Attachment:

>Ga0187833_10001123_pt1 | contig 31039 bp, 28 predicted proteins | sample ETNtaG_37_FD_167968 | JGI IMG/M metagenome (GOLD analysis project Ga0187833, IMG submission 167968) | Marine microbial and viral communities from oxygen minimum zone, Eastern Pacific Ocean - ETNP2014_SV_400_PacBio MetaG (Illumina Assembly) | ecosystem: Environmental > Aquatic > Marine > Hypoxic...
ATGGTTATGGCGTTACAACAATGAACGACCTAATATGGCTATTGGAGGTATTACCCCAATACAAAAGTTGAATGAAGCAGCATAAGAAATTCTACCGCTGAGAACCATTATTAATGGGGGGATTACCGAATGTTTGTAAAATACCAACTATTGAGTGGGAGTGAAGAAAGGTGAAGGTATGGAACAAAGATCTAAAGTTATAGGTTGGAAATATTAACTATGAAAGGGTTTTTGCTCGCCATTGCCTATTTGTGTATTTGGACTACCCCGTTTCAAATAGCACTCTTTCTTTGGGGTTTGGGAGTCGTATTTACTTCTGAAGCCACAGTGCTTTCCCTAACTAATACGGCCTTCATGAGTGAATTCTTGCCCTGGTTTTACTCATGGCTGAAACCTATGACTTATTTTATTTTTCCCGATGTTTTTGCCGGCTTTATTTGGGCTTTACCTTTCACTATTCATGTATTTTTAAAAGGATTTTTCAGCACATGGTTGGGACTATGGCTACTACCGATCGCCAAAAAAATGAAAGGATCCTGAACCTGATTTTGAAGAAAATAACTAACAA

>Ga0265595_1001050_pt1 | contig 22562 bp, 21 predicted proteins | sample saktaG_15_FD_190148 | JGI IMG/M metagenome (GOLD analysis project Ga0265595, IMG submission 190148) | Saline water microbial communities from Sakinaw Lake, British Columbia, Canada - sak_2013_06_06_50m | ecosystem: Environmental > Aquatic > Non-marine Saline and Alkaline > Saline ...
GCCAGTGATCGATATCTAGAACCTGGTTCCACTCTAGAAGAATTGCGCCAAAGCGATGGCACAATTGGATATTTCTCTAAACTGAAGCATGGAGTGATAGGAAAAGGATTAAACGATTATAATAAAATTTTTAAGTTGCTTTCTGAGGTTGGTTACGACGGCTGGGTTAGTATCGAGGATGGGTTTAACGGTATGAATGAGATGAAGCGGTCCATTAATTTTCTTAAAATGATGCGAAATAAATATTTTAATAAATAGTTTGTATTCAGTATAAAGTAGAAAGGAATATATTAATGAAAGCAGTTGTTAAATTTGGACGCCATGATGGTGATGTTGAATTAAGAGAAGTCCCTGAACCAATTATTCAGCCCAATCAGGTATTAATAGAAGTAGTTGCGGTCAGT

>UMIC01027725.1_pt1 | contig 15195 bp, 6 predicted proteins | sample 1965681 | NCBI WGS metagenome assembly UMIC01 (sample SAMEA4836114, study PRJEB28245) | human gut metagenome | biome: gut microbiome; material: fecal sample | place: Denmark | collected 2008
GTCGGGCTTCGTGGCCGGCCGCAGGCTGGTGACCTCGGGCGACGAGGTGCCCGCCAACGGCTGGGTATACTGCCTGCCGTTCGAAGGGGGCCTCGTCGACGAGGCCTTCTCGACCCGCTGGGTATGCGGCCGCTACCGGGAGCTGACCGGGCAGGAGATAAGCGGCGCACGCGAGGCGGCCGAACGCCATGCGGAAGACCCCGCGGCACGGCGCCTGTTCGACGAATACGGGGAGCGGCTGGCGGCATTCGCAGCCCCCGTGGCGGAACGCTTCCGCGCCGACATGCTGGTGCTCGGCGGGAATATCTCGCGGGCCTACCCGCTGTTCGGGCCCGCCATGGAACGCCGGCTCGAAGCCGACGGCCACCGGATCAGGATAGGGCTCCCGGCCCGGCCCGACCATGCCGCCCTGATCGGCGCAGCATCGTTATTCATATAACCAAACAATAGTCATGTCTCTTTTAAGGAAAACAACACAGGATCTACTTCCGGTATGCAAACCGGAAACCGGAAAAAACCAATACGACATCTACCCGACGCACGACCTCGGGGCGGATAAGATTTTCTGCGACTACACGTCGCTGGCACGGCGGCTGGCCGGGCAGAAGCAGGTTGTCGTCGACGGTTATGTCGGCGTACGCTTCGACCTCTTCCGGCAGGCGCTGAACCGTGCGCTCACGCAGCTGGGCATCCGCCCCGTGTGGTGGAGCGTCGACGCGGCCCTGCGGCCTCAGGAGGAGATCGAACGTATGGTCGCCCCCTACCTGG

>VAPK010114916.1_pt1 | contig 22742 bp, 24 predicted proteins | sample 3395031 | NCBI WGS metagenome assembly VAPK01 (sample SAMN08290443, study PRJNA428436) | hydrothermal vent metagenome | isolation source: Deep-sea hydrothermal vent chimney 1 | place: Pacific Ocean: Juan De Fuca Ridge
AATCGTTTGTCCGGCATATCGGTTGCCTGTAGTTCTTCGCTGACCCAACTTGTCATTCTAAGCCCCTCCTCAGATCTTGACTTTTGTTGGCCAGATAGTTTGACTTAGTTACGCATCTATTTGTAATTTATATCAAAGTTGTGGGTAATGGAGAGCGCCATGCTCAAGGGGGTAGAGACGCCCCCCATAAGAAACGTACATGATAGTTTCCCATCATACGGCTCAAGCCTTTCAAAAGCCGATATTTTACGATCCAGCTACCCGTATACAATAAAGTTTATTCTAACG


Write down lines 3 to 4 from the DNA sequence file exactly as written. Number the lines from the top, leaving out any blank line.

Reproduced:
>Ga0265595_1001050_pt1 | contig 22562 bp, 21 predicted proteins | sample saktaG_15_FD_190148 | JGI IMG/M metagenome (GOLD analysis project Ga0265595, IMG submission 190148) | Saline water microbial communities from Sakinaw Lake, British Columbia, Canada - sak_2013_06_06_50m | ecosystem: Environmental > Aquatic > Non-marine Saline and Alkaline > Saline ...
GCCAGTGATCGATATCTAGAACCTGGTTCCACTCTAGAAGAATTGCGCCAAAGCGATGGCACAATTGGATATTTCTCTAAACTGAAGCATGGAGTGATAGGAAAAGGATTAAACGATTATAATAAAATTTTTAAGTTGCTTTCTGAGGTTGGTTACGACGGCTGGGTTAGTATCGAGGATGGGTTTAACGGTATGAATGAGATGAAGCGGTCCATTAATTTTCTTAAAATGATGCGAAATAAATATTTTAATAAATAGTTTGTATTCAGTATAAAGTAGAAAGGAATATATTAATGAAAGCAGTTGTTAAATTTGGACGCCATGATGGTGATGTTGAATTAAGAGAAGTCCCTGAACCAATTATTCAGCCCAATCAGGTATTAATAGAAGTAGTTGCGGTCAGT